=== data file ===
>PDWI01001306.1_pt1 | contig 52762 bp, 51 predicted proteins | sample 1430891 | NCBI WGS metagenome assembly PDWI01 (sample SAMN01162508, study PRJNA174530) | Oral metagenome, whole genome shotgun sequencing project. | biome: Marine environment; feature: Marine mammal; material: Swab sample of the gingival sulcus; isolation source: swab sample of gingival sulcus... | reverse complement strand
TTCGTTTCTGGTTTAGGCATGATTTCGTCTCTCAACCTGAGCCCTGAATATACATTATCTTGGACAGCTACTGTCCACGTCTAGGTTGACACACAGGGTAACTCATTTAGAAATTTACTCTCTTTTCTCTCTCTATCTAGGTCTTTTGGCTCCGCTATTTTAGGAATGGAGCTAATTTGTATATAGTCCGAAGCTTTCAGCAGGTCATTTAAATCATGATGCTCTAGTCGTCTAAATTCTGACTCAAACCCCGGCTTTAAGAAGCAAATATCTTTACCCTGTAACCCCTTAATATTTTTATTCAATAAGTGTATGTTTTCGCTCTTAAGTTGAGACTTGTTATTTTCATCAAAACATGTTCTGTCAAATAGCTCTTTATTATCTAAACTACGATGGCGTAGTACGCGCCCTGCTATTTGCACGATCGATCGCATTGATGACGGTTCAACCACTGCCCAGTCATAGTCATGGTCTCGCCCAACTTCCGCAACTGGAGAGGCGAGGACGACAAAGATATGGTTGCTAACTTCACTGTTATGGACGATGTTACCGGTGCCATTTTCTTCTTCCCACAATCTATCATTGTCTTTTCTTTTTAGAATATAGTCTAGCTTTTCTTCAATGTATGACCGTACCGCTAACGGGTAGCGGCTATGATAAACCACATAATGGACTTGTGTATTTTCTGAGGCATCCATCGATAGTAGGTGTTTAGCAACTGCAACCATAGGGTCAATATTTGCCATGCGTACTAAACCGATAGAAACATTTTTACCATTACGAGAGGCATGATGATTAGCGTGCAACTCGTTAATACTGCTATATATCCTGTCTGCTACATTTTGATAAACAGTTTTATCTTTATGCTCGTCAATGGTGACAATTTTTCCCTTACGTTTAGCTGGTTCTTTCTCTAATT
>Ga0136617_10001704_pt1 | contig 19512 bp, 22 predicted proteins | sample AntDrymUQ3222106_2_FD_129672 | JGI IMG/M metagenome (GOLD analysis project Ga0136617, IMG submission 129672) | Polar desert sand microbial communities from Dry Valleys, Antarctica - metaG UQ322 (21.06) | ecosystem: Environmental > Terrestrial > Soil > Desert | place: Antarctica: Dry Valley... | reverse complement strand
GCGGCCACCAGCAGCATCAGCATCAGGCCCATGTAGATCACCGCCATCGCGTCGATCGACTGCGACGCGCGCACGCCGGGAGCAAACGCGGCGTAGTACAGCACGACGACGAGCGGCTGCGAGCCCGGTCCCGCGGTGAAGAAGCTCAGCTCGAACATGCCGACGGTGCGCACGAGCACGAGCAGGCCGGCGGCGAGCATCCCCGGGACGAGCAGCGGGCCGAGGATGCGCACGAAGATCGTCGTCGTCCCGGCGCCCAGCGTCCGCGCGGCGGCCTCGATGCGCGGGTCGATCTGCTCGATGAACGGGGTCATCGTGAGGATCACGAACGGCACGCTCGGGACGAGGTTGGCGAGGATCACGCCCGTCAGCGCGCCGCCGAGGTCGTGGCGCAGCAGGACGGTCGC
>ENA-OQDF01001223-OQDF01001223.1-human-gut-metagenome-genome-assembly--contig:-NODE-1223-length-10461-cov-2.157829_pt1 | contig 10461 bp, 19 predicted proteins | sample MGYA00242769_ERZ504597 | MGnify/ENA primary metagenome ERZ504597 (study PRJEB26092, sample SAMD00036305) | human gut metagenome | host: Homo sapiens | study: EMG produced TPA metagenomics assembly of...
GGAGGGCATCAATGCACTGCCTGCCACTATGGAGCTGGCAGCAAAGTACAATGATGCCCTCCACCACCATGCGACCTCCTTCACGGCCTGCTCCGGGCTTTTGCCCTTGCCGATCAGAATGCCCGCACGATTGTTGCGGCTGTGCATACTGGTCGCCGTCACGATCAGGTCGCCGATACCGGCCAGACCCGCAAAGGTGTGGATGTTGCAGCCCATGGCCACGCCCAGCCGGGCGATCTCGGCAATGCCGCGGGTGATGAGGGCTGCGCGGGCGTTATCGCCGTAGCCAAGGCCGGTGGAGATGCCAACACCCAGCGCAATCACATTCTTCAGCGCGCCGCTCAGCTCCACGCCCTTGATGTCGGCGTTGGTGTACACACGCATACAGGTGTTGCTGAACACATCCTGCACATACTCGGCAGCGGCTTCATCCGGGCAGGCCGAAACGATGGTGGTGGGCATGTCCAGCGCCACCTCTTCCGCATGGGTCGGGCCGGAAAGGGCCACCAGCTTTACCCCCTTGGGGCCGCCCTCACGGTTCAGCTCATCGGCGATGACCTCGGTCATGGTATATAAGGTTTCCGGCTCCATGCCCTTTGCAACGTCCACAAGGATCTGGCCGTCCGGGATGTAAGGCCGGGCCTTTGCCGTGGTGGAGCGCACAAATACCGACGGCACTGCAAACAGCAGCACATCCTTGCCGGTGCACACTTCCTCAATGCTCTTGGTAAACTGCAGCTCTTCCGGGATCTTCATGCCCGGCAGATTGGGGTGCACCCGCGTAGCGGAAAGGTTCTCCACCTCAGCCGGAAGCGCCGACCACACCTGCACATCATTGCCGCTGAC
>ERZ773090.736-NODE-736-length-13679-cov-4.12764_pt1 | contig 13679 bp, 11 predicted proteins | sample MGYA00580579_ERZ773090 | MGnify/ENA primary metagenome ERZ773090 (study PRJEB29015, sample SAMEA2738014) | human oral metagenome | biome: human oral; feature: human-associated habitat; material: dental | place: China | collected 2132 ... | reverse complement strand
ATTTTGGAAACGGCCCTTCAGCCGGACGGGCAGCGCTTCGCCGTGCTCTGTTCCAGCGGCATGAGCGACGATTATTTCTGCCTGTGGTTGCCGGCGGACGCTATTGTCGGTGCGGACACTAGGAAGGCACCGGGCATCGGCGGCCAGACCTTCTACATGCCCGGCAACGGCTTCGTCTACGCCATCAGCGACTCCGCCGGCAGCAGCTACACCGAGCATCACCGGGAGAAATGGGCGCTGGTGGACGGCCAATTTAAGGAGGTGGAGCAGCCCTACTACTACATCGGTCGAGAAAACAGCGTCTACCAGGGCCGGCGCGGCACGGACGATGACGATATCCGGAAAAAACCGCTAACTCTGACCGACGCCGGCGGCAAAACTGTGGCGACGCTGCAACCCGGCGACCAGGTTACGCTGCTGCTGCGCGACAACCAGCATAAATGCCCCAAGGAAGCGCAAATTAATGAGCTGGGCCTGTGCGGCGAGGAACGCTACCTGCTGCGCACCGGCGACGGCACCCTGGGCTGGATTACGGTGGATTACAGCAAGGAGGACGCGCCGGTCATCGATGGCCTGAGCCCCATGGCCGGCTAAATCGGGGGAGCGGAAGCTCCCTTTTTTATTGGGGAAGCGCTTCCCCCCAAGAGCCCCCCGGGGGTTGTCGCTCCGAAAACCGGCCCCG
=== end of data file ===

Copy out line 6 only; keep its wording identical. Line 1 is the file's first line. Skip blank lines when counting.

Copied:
GGAGGGCATCAATGCACTGCCTGCCACTATGGAGCTGGCAGCAAAGTACAATGATGCCCTCCACCACCATGCGACCTCCTTCACGGCCTGCTCCGGGCTTTTGCCCTTGCCGATCAGAATGCCCGCACGATTGTTGCGGCTGTGCATACTGGTCGCCGTCACGATCAGGTCGCCGATACCGGCCAGACCCGCAAAGGTGTGGATGTTGCAGCCCATGGCCACGCCCAGCCGGGCGATCTCGGCAATGCCGCGGGTGATGAGGGCTGCGCGGGCGTTATCGCCGTAGCCAAGGCCGGTGGAGATGCCAACACCCAGCGCAATCACATTCTTCAGCGCGCCGCTCAGCTCCACGCCCTTGATGTCGGCGTTGGTGTACACACGCATACAGGTGTTGCTGAACACATCCTGCACATACTCGGCAGCGGCTTCATCCGGGCAGGCCGAAACGATGGTGGTGGGCATGTCCAGCGCCACCTCTTCCGCATGGGTCGGGCCGGAAAGGGCCACCAGCTTTACCCCCTTGGGGCCGCCCTCACGGTTCAGCTCATCGGCGATGACCTCGGTCATGGTATATAAGGTTTCCGGCTCCATGCCCTTTGCAACGTCCACAAGGATCTGGCCGTCCGGGATGTAAGGCCGGGCCTTTGCCGTGGTGGAGCGCACAAATACCGACGGCACTGCAAACAGCAGCACATCCTTGCCGGTGCACACTTCCTCAATGCTCTTGGTAAACTGCAGCTCTTCCGGGATCTTCATGCCCGGCAGATTGGGGTGCACCCGCGTAGCGGAAAGGTTCTCCACCTCAGCCGGAAGCGCCGACCACACCTGCACATCATTGCCGCTGAC